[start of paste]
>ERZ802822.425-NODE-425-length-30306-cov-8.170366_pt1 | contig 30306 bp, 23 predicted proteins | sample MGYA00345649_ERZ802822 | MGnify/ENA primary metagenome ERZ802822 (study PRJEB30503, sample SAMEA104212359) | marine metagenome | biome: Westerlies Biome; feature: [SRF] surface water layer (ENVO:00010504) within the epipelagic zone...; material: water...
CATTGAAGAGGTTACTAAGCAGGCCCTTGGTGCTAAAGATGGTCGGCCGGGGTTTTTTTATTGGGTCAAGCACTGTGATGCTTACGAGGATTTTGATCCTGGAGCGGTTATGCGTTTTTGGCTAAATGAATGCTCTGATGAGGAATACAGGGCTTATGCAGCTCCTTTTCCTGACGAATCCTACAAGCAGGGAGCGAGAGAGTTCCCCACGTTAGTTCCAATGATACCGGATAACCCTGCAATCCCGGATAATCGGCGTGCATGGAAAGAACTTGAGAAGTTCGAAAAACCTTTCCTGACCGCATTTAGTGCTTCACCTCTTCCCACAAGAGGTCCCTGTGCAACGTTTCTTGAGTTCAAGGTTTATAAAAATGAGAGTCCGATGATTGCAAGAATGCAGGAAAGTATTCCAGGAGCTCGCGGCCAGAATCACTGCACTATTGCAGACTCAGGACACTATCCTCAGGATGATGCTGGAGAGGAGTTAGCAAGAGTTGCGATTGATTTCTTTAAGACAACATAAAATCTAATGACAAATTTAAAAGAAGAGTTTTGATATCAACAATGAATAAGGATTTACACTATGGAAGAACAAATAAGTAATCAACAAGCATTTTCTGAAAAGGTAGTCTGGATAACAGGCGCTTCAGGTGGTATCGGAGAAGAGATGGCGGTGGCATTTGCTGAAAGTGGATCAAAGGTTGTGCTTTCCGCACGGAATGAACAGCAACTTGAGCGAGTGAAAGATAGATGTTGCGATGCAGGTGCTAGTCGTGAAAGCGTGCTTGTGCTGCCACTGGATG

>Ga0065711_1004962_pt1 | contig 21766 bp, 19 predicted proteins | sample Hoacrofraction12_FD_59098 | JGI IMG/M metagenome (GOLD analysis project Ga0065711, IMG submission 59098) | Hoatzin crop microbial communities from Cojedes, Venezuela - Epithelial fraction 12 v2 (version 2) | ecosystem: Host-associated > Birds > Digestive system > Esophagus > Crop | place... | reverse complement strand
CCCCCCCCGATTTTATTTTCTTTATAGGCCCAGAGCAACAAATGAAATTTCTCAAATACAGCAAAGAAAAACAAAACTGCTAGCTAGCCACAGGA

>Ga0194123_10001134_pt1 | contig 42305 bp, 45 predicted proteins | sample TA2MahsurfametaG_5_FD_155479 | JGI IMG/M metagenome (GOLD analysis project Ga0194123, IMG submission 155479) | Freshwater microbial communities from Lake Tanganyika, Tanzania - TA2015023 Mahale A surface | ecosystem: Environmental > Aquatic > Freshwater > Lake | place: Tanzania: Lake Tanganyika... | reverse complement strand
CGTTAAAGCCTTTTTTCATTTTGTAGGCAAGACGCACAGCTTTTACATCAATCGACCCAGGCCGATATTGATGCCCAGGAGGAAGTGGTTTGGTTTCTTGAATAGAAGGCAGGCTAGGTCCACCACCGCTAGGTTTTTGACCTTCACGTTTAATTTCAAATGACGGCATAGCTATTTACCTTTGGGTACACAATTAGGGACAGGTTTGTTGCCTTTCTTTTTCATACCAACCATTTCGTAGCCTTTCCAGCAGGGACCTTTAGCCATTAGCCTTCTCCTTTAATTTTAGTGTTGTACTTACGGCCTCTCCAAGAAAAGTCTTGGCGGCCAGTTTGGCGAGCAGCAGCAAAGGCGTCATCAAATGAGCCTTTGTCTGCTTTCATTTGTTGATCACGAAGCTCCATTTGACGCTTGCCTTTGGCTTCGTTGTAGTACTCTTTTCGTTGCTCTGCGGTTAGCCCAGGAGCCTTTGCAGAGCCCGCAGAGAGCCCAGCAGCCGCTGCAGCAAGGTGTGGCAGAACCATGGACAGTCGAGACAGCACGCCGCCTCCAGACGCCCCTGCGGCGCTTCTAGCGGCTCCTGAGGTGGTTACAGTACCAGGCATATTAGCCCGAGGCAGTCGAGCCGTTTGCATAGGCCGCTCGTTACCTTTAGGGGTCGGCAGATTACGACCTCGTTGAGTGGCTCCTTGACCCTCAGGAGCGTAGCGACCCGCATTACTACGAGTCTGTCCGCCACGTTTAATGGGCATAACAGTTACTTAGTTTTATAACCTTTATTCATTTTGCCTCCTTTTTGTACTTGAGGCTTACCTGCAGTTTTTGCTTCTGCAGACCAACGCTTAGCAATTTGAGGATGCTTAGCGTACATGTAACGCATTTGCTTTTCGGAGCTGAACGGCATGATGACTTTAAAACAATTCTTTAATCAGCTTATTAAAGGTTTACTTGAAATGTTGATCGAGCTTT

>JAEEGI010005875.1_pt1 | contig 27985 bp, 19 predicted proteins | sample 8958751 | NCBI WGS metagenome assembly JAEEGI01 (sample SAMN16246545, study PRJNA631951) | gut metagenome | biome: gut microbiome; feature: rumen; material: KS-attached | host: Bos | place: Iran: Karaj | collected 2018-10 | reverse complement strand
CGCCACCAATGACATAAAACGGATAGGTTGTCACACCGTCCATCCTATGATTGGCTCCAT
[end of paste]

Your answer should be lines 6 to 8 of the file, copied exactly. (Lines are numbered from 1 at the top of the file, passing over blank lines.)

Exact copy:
CGTTAAAGCCTTTTTTCATTTTGTAGGCAAGACGCACAGCTTTTACATCAATCGACCCAGGCCGATATTGATGCCCAGGAGGAAGTGGTTTGGTTTCTTGAATAGAAGGCAGGCTAGGTCCACCACCGCTAGGTTTTTGACCTTCACGTTTAATTTCAAATGACGGCATAGCTATTTACCTTTGGGTACACAATTAGGGACAGGTTTGTTGCCTTTCTTTTTCATACCAACCATTTCGTAGCCTTTCCAGCAGGGACCTTTAGCCATTAGCCTTCTCCTTTAATTTTAGTGTTGTACTTACGGCCTCTCCAAGAAAAGTCTTGGCGGCCAGTTTGGCGAGCAGCAGCAAAGGCGTCATCAAATGAGCCTTTGTCTGCTTTCATTTGTTGATCACGAAGCTCCATTTGACGCTTGCCTTTGGCTTCGTTGTAGTACTCTTTTCGTTGCTCTGCGGTTAGCCCAGGAGCCTTTGCAGAGCCCGCAGAGAGCCCAGCAGCCGCTGCAGCAAGGTGTGGCAGAACCATGGACAGTCGAGACAGCACGCCGCCTCCAGACGCCCCTGCGGCGCTTCTAGCGGCTCCTGAGGTGGTTACAGTACCAGGCATATTAGCCCGAGGCAGTCGAGCCGTTTGCATAGGCCGCTCGTTACCTTTAGGGGTCGGCAGATTACGACCTCGTTGAGTGGCTCCTTGACCCTCAGGAGCGTAGCGACCCGCATTACTACGAGTCTGTCCGCCACGTTTAATGGGCATAACAGTTACTTAGTTTTATAACCTTTATTCATTTTGCCTCCTTTTTGTACTTGAGGCTTACCTGCAGTTTTTGCTTCTGCAGACCAACGCTTAGCAATTTGAGGATGCTTAGCGTACATGTAACGCATTTGCTTTTCGGAGCTGAACGGCATGATGACTTTAAAACAATTCTTTAATCAGCTTATTAAAGGTTTACTTGAAATGTTGATCGAGCTTT

>JAEEGI010005875.1_pt1 | contig 27985 bp, 19 predicted proteins | sample 8958751 | NCBI WGS metagenome assembly JAEEGI01 (sample SAMN16246545, study PRJNA631951) | gut metagenome | biome: gut microbiome; feature: rumen; material: KS-attached | host: Bos | place: Iran: Karaj | collected 2018-10 | reverse complement strand
CGCCACCAATGACATAAAACGGATAGGTTGTCACACCGTCCATCCTATGATTGGCTCCAT